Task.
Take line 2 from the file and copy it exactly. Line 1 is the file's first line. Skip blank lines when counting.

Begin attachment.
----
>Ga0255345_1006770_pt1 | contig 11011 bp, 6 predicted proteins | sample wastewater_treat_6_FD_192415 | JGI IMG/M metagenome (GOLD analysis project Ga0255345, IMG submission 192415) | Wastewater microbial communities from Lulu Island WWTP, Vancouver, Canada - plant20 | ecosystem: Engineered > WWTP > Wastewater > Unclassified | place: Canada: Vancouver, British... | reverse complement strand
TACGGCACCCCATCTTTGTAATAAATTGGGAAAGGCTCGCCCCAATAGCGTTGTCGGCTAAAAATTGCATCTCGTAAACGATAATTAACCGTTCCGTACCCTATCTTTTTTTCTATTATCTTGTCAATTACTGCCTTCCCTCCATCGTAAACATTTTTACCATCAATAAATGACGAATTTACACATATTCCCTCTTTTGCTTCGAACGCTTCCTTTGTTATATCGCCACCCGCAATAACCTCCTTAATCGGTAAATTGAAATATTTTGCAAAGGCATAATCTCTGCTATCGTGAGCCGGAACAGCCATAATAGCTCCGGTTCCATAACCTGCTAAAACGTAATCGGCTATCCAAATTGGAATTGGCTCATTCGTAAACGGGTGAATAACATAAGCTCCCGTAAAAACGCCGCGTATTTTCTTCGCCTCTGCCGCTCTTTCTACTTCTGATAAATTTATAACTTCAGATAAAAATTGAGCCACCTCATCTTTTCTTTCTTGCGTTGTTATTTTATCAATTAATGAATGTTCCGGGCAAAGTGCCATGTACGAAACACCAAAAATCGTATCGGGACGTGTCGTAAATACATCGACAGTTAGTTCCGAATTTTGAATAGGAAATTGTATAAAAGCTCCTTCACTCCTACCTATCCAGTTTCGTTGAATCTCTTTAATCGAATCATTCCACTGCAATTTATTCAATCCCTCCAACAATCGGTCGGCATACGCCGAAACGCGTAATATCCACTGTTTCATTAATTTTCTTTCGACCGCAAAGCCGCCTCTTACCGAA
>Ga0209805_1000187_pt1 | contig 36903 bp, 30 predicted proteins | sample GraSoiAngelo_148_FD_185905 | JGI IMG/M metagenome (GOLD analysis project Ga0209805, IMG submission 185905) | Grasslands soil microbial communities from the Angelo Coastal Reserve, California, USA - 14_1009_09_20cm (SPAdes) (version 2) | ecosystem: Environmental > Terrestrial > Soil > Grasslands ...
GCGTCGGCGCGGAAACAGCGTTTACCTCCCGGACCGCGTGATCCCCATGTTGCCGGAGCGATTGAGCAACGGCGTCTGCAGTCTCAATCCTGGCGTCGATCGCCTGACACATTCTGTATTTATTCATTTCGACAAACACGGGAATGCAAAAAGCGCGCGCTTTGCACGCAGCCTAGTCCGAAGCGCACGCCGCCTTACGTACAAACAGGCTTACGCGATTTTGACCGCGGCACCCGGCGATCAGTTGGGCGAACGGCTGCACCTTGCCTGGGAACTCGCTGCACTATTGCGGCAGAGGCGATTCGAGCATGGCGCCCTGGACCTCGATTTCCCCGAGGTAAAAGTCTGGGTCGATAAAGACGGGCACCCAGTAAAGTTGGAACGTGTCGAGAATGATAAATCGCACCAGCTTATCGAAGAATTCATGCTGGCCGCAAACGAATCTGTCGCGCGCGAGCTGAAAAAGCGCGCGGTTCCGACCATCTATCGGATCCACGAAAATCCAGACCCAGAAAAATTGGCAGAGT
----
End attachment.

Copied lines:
TACGGCACCCCATCTTTGTAATAAATTGGGAAAGGCTCGCCCCAATAGCGTTGTCGGCTAAAAATTGCATCTCGTAAACGATAATTAACCGTTCCGTACCCTATCTTTTTTTCTATTATCTTGTCAATTACTGCCTTCCCTCCATCGTAAACATTTTTACCATCAATAAATGACGAATTTACACATATTCCCTCTTTTGCTTCGAACGCTTCCTTTGTTATATCGCCACCCGCAATAACCTCCTTAATCGGTAAATTGAAATATTTTGCAAAGGCATAATCTCTGCTATCGTGAGCCGGAACAGCCATAATAGCTCCGGTTCCATAACCTGCTAAAACGTAATCGGCTATCCAAATTGGAATTGGCTCATTCGTAAACGGGTGAATAACATAAGCTCCCGTAAAAACGCCGCGTATTTTCTTCGCCTCTGCCGCTCTTTCTACTTCTGATAAATTTATAACTTCAGATAAAAATTGAGCCACCTCATCTTTTCTTTCTTGCGTTGTTATTTTATCAATTAATGAATGTTCCGGGCAAAGTGCCATGTACGAAACACCAAAAATCGTATCGGGACGTGTCGTAAATACATCGACAGTTAGTTCCGAATTTTGAATAGGAAATTGTATAAAAGCTCCTTCACTCCTACCTATCCAGTTTCGTTGAATCTCTTTAATCGAATCATTCCACTGCAATTTATTCAATCCCTCCAACAATCGGTCGGCATACGCCGAAACGCGTAATATCCACTGTTTCATTAATTTTCTTTCGACCGCAAAGCCGCCTCTTACCGAA